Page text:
cover of book
 

Art in a Disrupted World: Poland 1939–1949
by Agata Pietrasik
Museum of Modern Art in Warsaw, 2020
eISBN: 978-83-64177-78-1 | Paper: 978-83-64177-75-0

ABOUT THIS BOOK | AUTHOR BIOGRAPHY | TOC
ABOUT THIS BOOK
With Art in a Disrupted World, art historian Agata Pietrasik presents a study of artistic practices that emerged in Poland during and after World War II. Pietrasik highlights examples of artworks by a number of Polish-born artists that were created in concentration camps and ghettos, in exile, and during the years of social, political, and cultural disintegration immediately following the war. She draws attention to the ethics of artistic practice as a method of fighting to preserve one’s own humanity amid even the most dehumanizing circumstances. Breaking out of entrenched historical timelines and traditional forms of narration, this book brings together drawings, paintings, architectural designs, and exhibitions, as well as literary and theatrical works created in this time period, to tell the story of Polish life in wartime.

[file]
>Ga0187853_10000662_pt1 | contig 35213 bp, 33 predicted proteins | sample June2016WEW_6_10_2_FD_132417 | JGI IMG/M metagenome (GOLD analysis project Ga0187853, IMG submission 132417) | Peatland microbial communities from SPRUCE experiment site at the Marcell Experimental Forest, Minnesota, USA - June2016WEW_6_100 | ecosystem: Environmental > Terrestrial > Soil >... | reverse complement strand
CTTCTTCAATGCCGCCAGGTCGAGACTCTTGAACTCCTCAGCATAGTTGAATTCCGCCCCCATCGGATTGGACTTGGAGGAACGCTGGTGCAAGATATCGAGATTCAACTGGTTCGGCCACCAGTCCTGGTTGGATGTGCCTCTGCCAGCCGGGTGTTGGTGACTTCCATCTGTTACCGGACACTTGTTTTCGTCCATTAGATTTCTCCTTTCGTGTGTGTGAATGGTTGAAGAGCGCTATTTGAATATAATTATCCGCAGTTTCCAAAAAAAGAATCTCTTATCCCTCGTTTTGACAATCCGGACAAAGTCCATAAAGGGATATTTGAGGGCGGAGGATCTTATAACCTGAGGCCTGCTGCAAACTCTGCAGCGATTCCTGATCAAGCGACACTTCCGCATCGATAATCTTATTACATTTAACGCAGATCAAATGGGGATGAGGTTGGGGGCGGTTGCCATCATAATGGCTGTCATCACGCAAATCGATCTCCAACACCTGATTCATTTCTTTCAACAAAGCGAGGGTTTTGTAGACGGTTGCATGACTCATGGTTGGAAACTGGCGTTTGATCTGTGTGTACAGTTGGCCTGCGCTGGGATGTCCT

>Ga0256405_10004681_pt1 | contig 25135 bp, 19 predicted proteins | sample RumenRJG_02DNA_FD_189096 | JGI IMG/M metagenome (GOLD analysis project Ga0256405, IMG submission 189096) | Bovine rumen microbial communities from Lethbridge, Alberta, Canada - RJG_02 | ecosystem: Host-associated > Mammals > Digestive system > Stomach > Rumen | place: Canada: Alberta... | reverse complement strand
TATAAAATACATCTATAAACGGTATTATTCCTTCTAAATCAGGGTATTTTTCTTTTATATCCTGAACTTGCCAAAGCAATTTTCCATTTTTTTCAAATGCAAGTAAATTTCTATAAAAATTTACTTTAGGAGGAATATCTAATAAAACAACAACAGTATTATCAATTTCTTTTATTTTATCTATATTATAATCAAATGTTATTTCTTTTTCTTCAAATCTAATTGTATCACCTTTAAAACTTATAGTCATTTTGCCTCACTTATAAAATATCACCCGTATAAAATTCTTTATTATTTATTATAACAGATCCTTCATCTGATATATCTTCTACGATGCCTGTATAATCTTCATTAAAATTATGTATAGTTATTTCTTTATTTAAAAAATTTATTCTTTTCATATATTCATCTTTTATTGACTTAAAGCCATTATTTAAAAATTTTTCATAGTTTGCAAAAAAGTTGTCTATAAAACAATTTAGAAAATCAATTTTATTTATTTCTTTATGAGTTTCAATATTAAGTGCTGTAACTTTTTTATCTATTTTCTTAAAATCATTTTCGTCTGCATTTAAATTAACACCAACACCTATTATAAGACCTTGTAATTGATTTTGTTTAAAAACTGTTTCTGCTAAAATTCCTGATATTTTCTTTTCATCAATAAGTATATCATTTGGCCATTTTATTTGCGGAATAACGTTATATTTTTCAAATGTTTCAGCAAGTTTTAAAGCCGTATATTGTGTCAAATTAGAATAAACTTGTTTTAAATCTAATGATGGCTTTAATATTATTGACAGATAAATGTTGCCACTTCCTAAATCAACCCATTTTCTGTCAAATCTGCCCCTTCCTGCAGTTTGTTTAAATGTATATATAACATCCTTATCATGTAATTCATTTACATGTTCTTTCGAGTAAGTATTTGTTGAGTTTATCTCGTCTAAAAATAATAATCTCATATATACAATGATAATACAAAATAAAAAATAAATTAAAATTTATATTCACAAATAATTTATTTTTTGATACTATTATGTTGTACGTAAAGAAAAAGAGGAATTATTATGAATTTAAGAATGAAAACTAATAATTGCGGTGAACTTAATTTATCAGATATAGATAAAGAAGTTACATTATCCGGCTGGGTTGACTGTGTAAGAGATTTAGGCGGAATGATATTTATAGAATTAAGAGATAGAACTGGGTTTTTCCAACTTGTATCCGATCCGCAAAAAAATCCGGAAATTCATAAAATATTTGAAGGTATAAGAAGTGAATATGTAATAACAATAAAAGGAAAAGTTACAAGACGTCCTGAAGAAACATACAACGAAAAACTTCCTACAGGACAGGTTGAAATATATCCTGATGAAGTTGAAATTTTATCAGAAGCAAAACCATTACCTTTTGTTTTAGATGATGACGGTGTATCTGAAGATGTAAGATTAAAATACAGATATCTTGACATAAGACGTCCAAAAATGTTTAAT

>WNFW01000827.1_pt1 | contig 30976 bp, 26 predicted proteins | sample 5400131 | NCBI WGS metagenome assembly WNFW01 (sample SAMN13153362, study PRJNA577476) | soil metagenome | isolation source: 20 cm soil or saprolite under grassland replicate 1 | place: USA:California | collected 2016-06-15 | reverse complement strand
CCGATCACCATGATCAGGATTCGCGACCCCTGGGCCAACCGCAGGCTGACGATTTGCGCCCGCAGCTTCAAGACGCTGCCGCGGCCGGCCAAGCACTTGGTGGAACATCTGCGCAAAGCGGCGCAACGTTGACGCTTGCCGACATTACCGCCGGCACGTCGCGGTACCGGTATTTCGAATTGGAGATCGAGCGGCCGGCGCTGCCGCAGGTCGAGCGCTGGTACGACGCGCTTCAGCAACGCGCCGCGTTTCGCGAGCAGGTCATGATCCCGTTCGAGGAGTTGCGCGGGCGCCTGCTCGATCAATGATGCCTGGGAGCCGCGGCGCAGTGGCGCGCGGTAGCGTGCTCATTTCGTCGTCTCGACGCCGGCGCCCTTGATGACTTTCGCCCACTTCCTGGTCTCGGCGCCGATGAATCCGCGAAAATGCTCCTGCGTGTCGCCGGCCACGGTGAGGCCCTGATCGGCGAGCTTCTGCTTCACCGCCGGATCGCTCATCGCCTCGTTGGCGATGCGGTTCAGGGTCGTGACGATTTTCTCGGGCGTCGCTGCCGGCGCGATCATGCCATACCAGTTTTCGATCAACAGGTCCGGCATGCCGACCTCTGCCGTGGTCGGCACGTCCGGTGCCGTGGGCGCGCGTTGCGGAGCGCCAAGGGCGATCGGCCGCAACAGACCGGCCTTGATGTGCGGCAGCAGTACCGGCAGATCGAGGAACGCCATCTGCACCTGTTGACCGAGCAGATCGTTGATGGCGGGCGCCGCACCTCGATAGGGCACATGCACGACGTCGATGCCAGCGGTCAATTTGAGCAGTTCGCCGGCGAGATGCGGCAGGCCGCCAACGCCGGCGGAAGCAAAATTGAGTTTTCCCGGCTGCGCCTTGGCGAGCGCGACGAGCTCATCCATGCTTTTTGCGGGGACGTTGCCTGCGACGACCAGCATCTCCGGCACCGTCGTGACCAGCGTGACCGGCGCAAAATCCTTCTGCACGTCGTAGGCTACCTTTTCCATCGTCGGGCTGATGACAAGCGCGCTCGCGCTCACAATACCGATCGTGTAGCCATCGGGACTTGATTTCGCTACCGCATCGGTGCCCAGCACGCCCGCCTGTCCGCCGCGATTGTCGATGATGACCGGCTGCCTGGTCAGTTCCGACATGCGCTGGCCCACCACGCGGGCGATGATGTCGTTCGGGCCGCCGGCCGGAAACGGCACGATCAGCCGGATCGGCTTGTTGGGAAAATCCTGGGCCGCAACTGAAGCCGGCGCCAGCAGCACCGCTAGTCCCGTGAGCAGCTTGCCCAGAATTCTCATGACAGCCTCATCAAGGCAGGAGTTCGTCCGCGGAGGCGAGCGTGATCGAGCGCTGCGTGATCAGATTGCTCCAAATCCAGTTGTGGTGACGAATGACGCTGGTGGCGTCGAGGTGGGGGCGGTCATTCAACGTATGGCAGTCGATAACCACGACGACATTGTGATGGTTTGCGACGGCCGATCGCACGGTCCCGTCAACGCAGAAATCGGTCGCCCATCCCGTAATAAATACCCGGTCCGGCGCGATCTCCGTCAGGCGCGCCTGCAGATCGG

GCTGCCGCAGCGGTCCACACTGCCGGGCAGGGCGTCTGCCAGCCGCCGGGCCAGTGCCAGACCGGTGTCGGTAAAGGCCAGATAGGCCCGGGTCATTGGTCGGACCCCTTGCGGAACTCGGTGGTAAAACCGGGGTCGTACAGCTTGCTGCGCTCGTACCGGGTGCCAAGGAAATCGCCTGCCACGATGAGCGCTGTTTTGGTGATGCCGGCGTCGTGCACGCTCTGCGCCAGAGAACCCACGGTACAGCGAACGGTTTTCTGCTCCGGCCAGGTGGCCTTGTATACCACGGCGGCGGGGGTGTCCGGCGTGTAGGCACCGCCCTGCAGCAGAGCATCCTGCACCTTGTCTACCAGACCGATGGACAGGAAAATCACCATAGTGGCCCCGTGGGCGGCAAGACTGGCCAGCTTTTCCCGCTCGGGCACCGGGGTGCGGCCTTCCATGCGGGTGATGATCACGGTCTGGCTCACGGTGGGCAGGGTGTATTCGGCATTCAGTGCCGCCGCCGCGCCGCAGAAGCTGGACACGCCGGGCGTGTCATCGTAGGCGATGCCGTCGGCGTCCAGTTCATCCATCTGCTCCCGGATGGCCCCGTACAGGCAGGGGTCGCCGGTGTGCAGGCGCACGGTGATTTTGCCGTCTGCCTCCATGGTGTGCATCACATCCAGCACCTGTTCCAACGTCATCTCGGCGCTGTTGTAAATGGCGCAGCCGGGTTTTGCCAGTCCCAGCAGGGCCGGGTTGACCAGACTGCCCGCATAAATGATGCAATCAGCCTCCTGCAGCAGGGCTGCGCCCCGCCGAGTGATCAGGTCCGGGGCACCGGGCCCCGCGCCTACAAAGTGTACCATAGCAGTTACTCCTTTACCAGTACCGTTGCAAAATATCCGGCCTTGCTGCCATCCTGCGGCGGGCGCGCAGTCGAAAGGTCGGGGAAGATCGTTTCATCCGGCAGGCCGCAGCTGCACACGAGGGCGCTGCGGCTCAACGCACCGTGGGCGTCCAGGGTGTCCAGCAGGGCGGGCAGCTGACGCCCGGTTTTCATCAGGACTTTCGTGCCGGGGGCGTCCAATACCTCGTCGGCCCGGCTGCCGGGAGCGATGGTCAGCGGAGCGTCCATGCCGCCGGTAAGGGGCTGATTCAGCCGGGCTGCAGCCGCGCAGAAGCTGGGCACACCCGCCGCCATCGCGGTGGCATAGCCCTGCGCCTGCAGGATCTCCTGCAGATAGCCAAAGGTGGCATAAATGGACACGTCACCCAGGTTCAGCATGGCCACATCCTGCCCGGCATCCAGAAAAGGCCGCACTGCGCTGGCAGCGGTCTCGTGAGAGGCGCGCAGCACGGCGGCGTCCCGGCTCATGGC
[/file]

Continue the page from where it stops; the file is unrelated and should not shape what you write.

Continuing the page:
​Employing an accessible, essayistic style, Pietrasik offers a new look at life in the ten years following the outbreak of World War II and features artists—including Marian Bogusz, Jadwiga Simon-Pietkiewicz, and Józef Szajna—whose work has not yet found substantial audiences in the English-speaking world. Her reading of the art and artists of this period strives to capture their autonomous artistic language and poses critical questions about the ability of traditional art history writing to properly accommodate artworks created in direct response to traumatic experiences.
 
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